This morning was great—I went to the Tamba market with Cory, Josh, and Gretchen and bought fabric to have tailored. I got a fish pattern in bright green and blue, a bee/flower pattern on black, and a yellow chicken pattern on red. The chickens especially are great, but what was equally great was bargaining for the fabric, in a mix of French and Pular, and actually paying what I knew was the right price. I even made some jokes about having ten husbands who all cooked for me, which I’ve found is the best way to respond to the inevitable “Where’s your man?” questions.

Now back to the village, with renewed reserves of energy and purpose. Life is good.

Peace Corps year 1

'routine' never sounded so good

Here’s what life is like at Two Weeks In-Village:

My alarm goes off at 6am. Sometimes I’ve already been awaken a few times by roosters crowing or sheep yelling or, occasionally, mice squealing in the thatched roof above my head. I get up early because morning is a valuable time—the village is (relatively) quiet, the air is still cool (cold, the Senegalese claim: it gets down to maybe 70°F), and I can escape for a precious bit of exercise and solitude by jogging through fields on the path that heads to Tamba.

Yes, jogging. Anyone who knows me from home probably could tell you that this is a bit out of character. Historically, formal exercise routines have stuck to me about as well as a cat on the hood of a newly-waxed Buick (or was it a Cadillac? either way.)—yet somehow I have been getting myself up and out for a pre-dawn run for going on over a week now.

I think my main impetus is a craving for Structure: my life in the village is currently so completely empty of American-style appointments or obligations, not to mention television programming, that I have compensated for sanity’s sake by forming a daily routine for myself.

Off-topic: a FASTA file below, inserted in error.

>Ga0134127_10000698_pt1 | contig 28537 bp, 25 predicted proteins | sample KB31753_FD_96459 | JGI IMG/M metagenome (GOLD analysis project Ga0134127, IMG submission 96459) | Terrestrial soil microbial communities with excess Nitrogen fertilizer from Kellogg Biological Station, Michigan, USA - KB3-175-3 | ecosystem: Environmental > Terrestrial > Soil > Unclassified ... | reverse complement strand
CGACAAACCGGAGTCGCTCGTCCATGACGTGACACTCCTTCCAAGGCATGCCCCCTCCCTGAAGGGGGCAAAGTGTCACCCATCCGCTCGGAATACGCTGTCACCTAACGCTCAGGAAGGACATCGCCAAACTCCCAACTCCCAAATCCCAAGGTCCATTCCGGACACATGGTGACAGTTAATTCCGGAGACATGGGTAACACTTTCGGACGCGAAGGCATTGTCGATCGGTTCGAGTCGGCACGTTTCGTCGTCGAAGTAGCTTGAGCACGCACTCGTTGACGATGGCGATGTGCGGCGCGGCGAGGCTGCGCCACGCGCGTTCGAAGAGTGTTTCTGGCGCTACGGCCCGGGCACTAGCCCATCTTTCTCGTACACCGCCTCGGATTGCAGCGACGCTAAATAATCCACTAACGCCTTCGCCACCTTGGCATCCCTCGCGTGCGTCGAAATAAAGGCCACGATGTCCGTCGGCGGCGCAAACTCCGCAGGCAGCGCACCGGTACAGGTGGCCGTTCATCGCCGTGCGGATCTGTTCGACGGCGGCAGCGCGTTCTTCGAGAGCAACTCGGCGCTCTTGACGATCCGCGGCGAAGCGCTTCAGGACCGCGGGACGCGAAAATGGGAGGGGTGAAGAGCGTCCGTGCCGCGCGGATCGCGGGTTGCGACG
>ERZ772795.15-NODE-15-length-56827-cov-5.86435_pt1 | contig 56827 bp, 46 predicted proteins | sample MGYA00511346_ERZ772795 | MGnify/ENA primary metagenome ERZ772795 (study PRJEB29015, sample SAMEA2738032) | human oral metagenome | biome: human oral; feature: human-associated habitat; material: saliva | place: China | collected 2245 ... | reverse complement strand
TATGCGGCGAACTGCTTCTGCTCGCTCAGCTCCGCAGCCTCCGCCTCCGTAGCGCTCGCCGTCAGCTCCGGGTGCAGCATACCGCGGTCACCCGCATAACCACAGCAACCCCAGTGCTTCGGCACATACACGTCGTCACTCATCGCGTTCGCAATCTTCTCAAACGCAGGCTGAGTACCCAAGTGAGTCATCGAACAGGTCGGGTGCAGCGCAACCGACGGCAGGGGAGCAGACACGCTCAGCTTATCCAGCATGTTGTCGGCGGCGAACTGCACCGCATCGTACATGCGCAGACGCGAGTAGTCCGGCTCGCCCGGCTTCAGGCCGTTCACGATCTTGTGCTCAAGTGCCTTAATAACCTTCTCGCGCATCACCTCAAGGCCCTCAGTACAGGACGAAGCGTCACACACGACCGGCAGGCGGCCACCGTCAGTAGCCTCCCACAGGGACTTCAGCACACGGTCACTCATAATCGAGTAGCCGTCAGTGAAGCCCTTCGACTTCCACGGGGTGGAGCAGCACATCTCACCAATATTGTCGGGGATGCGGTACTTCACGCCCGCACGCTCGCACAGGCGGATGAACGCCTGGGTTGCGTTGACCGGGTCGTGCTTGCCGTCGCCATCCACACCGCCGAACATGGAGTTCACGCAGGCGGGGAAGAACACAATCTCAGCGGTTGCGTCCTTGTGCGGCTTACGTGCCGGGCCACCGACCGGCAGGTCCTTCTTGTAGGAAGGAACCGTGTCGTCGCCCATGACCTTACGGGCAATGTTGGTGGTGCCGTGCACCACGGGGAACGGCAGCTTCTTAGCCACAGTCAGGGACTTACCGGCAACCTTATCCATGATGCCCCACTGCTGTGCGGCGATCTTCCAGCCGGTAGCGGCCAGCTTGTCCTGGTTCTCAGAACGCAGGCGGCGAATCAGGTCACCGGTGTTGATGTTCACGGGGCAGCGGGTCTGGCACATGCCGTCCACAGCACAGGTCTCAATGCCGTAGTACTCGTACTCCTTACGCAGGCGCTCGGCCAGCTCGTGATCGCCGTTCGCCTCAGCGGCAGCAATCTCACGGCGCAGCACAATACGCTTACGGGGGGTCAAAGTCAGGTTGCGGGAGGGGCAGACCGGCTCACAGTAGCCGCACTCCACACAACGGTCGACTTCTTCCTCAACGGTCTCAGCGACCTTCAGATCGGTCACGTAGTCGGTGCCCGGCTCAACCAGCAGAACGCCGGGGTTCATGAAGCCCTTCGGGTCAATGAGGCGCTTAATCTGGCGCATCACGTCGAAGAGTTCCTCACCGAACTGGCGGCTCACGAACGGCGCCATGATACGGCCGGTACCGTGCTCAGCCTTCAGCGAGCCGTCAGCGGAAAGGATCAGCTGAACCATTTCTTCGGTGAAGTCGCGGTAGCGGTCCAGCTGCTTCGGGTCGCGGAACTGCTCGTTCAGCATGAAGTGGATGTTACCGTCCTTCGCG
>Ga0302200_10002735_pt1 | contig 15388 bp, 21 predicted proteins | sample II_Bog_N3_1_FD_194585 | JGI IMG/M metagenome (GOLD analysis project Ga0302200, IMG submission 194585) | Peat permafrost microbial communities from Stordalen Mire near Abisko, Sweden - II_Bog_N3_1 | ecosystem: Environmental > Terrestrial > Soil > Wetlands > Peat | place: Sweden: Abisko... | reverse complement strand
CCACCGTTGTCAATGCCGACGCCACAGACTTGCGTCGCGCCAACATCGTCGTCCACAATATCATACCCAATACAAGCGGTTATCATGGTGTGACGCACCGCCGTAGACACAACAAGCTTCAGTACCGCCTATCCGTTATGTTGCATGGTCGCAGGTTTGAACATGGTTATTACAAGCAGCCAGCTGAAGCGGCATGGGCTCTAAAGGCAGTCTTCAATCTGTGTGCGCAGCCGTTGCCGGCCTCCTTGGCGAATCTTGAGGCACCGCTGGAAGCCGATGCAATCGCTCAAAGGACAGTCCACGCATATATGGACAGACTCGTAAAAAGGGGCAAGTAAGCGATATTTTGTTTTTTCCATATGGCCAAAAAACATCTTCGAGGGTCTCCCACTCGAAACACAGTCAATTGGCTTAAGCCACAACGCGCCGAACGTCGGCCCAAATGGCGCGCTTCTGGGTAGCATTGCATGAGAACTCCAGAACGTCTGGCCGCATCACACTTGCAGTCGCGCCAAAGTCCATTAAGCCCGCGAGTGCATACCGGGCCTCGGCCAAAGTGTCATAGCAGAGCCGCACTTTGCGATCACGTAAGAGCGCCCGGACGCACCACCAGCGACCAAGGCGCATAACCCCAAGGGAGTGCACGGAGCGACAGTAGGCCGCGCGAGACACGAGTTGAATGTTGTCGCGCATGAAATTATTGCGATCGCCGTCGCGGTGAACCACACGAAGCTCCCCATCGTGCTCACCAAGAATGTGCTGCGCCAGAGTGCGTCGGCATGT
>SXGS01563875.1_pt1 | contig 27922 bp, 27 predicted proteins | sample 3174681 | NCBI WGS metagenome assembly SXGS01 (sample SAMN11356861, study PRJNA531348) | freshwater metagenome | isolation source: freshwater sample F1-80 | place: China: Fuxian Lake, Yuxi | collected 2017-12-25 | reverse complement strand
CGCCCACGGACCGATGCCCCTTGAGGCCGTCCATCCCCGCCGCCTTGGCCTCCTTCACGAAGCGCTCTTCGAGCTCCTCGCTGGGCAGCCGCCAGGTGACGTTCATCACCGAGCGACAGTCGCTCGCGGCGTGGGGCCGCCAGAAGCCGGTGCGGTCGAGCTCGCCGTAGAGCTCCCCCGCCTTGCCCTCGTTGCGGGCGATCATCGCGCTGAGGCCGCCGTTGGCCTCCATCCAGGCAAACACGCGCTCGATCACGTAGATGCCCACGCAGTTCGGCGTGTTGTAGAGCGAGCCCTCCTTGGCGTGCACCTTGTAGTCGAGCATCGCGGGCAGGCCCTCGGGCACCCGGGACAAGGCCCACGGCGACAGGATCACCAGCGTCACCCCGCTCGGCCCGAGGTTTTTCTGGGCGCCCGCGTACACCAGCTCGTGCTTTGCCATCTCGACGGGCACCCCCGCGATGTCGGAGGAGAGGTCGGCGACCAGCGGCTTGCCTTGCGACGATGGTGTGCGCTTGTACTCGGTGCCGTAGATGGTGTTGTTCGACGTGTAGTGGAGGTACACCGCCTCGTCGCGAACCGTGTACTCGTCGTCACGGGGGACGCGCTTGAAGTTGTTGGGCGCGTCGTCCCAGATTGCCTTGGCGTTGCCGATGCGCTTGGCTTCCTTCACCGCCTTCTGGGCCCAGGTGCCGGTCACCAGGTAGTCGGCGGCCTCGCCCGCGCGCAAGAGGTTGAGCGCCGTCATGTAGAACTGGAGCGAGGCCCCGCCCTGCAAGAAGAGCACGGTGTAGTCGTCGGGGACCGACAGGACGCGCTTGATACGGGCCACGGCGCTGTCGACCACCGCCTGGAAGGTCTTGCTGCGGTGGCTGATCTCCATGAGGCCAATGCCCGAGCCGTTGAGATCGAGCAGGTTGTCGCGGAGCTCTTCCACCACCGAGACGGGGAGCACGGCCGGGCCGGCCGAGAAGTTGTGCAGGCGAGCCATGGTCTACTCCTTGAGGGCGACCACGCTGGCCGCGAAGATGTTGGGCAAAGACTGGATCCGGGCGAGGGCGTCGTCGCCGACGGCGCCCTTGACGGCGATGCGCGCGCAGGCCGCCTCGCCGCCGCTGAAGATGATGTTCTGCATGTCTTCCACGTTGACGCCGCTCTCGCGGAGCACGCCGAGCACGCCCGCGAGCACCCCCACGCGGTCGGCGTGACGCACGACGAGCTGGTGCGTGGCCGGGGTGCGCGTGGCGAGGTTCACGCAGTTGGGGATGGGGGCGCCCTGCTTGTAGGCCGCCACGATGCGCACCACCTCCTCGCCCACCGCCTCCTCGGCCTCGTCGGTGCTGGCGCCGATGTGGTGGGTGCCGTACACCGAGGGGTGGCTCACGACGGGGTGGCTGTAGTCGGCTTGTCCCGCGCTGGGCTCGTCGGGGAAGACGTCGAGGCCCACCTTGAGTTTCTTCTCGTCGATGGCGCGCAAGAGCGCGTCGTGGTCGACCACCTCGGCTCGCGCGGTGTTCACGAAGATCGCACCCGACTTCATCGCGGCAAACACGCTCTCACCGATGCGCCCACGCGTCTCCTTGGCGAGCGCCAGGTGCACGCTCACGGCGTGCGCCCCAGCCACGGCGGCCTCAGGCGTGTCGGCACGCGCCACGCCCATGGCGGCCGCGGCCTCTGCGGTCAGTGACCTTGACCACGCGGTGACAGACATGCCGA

As I said, I get up by 6 or 6:20. I jog to the first fork in the path to Tamba and back, or sometimes head out on a path leading to nearby villages. I’m back by 7:30, when I rinse off a bit but don’t take an actual bucket bath since the water and morning air are both too chillly. I make breakfast for myself, either cereal or oatmeal with milk leftover from the night before, and listen to the BBC morning news.

I’m out of my hut by 8:30. I greet everyone, assure them that the night passed in jam tan, jam tan (“Peace only, peace only!”), and then usually commence my daily sitting around.

This is the unstructured part.

I generally feel pretty useless, but I’ve been assured that I’m doing just fine as a Peace Corps Volunteer when shelling peanuts and shucking corn are my main activities (and contributions) for the day. Which is good, because I am now a pro at shelling peanuts and shucking corn.

I sit with my pen and notebook and write down new Pular words. I listen a lot, and am surprised at how quickly I’ve become able to understand words and phrases. I’ve also quickly improved my speaking skills, or at least my willingness to attempt speaking—as I’ve said, my village’s Pular is a hybrid Pular, with a lot that’s similar to Pula-fuuta, some that’s the same as Pular-du-Nord, and then some other words thrown in just for fun.

Seeda (“say-dah”) has been, by far, the most useful word I’ve learned. How much Pular do I know? Seeda. Do I understand what you just said to me? Seeda. How will I learn Pular? Seeda, seeda—little by little. It’s been the most useful but certainly not the most essential. That honor goes to the aforementioned phrase jam tan, which is the response to almost all of the volley of greetings launched at me by every new person I meet, every person I already know who I see again, and every member of my family who I haven’t greeted in the past half-hour or so. It’s probably been my main contribution to 90% of the “conversations” I find myself in.